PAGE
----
Smartphones are not all alike, nor are smartphone users. Subtle differences in the design, user interface, and services make some smartphones better suited for certain tasks than others, while the demands on moms, dads, and grads vary significantly. For example, the Apple iPhone has a small display, which is great for one-handed operation, but frustrating when it comes to productivity. Should professional moms, dads, and productive grads on the go consider something larger, like a Galaxy Note?
Of course they should. Users spend upwards of two years (and maybe longer) with a device between upgrades, and little compromises and frustrations mount in that time. Why not get the perfect smartphone tailored best to personal usage for mom on Mother’s Day, dad on Father’s Day, or the recent highschool or college grad?
Best Overall Smartphone
HTC One M8
The HTC One M8 launched in March 2014, and immediately raised the bar for handset hardware. The Brighthand review summed it up nicely. “The One is immediately the best looking and most premium-feeling of all Android handsets at the time of this review, and its performance should only be equaled, not surpassed, by the end of the year.”
Compared with the other flagship released at the same time, the Samsung Galaxy S5, the HTC One M8 has a better design and better Android implementation. Its bloatware is “relatively contained,” according to BH, and the HTC Sense UI overlay, “doesn’t feel noticeably worse than stock Android in practice.”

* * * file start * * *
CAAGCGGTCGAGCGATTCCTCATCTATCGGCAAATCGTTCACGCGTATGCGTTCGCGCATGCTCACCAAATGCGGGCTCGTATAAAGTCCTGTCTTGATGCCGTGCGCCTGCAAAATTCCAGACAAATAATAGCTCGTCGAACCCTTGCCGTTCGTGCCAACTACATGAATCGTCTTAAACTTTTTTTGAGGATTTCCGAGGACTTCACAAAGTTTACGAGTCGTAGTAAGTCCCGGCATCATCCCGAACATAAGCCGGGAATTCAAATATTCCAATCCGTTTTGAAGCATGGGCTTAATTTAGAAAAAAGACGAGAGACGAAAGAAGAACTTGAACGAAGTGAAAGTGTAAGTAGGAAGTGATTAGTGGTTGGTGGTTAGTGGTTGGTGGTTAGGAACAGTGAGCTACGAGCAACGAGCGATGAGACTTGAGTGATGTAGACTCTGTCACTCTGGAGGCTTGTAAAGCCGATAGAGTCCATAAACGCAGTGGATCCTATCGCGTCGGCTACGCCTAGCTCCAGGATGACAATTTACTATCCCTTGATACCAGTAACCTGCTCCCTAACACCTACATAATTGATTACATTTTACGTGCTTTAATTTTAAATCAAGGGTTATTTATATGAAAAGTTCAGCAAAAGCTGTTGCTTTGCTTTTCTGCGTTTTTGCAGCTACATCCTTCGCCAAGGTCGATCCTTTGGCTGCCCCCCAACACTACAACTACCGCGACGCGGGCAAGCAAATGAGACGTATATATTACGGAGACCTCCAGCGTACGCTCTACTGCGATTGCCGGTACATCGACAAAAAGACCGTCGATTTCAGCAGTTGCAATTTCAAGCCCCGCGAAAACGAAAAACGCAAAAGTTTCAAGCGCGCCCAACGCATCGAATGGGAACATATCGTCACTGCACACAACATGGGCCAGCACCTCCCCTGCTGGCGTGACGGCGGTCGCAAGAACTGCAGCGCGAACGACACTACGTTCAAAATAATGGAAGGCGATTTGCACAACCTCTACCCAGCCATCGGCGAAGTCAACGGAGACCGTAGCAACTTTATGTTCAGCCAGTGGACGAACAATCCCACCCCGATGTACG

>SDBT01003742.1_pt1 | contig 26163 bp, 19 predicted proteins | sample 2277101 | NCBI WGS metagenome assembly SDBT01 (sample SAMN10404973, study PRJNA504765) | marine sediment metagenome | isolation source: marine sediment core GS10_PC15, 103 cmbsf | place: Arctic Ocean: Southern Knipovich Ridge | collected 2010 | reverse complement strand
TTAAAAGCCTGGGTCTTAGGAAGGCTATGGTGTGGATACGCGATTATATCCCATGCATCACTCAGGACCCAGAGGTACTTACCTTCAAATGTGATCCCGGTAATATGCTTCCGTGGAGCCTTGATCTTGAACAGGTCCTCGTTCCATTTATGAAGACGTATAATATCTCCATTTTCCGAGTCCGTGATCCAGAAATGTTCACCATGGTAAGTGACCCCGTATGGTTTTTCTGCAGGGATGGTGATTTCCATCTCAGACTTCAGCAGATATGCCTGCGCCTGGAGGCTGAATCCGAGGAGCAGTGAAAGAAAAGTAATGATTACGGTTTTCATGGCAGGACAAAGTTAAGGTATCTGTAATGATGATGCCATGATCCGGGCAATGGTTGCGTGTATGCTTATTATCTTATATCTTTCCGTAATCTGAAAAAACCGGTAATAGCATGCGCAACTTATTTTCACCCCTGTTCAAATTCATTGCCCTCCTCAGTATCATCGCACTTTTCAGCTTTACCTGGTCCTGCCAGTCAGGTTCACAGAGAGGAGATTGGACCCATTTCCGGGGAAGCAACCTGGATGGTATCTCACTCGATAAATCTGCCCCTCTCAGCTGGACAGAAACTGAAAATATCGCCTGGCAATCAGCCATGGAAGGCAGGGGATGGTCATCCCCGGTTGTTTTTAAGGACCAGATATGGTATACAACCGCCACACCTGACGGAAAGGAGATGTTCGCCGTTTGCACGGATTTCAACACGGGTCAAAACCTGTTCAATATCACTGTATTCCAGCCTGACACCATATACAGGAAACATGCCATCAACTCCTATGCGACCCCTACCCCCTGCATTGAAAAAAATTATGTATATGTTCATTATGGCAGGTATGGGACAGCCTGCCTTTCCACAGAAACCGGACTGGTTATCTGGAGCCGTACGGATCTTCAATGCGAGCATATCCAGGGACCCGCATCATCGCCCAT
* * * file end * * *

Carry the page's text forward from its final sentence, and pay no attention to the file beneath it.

These are good things, as is the HTC Advantage program, which covers cracked screen replacement for the first six months of HTC One M8 ownership, an HTC promise to keep “up to date with the major Android updates for 2 years from the launch date of your HTC device,” and 25GB to 50GB of Google Drive cloud storage space for two years.”
As of April 2014, the HTC One M8 is the best Android smartphone, and the best overall smartphone. It will be hard to top, as well.
Best Smartphone for Everyone Else
Apple iPhone 5s
Mom, dad, or grad new to smartphones or haven’t upgraded in years? Need an all-purpose handset? Then go with an Apple iPhone 5s. It has great hardware and iOS is absurdly user friendly. On top of that, with more than half a million offerings, the App Store is the absolute best.
A 4-inches, the Apple iPhone 5s is the smallest flagship smartphone, making it the most pocket friendly, and the easiest to use with one hand. This may frustrate those looking for a productivity device, particularly when it comes to pounding out long emails, or viewing and editing PDFs and spreadsheets. But for just about everything else, the iPhone 5s is good enough to great.
The caveat for all that simplicity is that iOS and the iPhone are both relatively rigid. Apple’s mobile platform doesn’t have live widgets like Android and Windows Phone, and users can’t install third-party keyboards. The iPhone also lacks a USB input, and it has no microSD cardslot. It does support many Bluetooth keyboards and there are adapters for some accessories, but it’s not nearly as robust as Android.
Best Smartphone for Productivity
Samsung Galaxy Note 3